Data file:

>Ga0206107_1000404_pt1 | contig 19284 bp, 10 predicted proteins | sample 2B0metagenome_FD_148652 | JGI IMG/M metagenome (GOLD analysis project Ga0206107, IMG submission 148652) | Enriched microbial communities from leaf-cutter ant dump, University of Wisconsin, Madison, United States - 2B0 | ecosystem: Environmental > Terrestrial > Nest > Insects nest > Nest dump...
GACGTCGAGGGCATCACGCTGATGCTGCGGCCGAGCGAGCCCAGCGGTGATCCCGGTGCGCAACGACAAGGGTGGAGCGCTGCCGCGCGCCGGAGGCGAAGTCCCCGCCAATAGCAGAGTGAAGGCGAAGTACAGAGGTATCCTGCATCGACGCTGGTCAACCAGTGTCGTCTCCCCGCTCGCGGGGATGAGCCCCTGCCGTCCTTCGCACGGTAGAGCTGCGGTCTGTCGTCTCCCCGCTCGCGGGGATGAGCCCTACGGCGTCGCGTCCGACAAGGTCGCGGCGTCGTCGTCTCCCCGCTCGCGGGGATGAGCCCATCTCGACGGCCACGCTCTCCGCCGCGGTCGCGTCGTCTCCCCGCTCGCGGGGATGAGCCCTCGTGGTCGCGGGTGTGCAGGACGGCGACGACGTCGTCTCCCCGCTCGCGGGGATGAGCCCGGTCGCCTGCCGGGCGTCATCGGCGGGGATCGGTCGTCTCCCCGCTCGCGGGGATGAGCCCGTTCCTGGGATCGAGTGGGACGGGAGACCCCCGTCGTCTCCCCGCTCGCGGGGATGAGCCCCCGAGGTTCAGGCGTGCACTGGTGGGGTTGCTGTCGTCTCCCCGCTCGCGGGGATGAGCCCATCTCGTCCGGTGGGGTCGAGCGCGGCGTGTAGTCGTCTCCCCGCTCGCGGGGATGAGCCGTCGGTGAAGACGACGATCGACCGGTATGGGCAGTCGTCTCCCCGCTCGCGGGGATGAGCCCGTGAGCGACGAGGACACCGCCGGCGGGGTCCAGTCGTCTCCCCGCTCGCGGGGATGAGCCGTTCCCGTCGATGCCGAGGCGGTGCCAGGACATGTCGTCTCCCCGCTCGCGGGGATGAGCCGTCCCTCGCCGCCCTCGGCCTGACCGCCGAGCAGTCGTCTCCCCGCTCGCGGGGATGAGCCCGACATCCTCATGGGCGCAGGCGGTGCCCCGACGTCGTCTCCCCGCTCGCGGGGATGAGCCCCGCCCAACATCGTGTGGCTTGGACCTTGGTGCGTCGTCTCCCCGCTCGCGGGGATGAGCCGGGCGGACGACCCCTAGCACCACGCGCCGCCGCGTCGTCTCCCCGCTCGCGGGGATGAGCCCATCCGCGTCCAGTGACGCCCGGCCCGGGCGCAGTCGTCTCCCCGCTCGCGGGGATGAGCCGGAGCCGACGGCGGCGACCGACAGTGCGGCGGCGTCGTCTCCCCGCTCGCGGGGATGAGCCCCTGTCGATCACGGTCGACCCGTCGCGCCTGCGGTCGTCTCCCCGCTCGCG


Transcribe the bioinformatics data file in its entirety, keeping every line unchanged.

>Ga0206107_1000404_pt1 | contig 19284 bp, 10 predicted proteins | sample 2B0metagenome_FD_148652 | JGI IMG/M metagenome (GOLD analysis project Ga0206107, IMG submission 148652) | Enriched microbial communities from leaf-cutter ant dump, University of Wisconsin, Madison, United States - 2B0 | ecosystem: Environmental > Terrestrial > Nest > Insects nest > Nest dump...
GACGTCGAGGGCATCACGCTGATGCTGCGGCCGAGCGAGCCCAGCGGTGATCCCGGTGCGCAACGACAAGGGTGGAGCGCTGCCGCGCGCCGGAGGCGAAGTCCCCGCCAATAGCAGAGTGAAGGCGAAGTACAGAGGTATCCTGCATCGACGCTGGTCAACCAGTGTCGTCTCCCCGCTCGCGGGGATGAGCCCCTGCCGTCCTTCGCACGGTAGAGCTGCGGTCTGTCGTCTCCCCGCTCGCGGGGATGAGCCCTACGGCGTCGCGTCCGACAAGGTCGCGGCGTCGTCGTCTCCCCGCTCGCGGGGATGAGCCCATCTCGACGGCCACGCTCTCCGCCGCGGTCGCGTCGTCTCCCCGCTCGCGGGGATGAGCCCTCGTGGTCGCGGGTGTGCAGGACGGCGACGACGTCGTCTCCCCGCTCGCGGGGATGAGCCCGGTCGCCTGCCGGGCGTCATCGGCGGGGATCGGTCGTCTCCCCGCTCGCGGGGATGAGCCCGTTCCTGGGATCGAGTGGGACGGGAGACCCCCGTCGTCTCCCCGCTCGCGGGGATGAGCCCCCGAGGTTCAGGCGTGCACTGGTGGGGTTGCTGTCGTCTCCCCGCTCGCGGGGATGAGCCCATCTCGTCCGGTGGGGTCGAGCGCGGCGTGTAGTCGTCTCCCCGCTCGCGGGGATGAGCCGTCGGTGAAGACGACGATCGACCGGTATGGGCAGTCGTCTCCCCGCTCGCGGGGATGAGCCCGTGAGCGACGAGGACACCGCCGGCGGGGTCCAGTCGTCTCCCCGCTCGCGGGGATGAGCCGTTCCCGTCGATGCCGAGGCGGTGCCAGGACATGTCGTCTCCCCGCTCGCGGGGATGAGCCGTCCCTCGCCGCCCTCGGCCTGACCGCCGAGCAGTCGTCTCCCCGCTCGCGGGGATGAGCCCGACATCCTCATGGGCGCAGGCGGTGCCCCGACGTCGTCTCCCCGCTCGCGGGGATGAGCCCCGCCCAACATCGTGTGGCTTGGACCTTGGTGCGTCGTCTCCCCGCTCGCGGGGATGAGCCGGGCGGACGACCCCTAGCACCACGCGCCGCCGCGTCGTCTCCCCGCTCGCGGGGATGAGCCCATCCGCGTCCAGTGACGCCCGGCCCGGGCGCAGTCGTCTCCCCGCTCGCGGGGATGAGCCGGAGCCGACGGCGGCGACCGACAGTGCGGCGGCGTCGTCTCCCCGCTCGCGGGGATGAGCCCCTGTCGATCACGGTCGACCCGTCGCGCCTGCGGTCGTCTCCCCGCTCGCG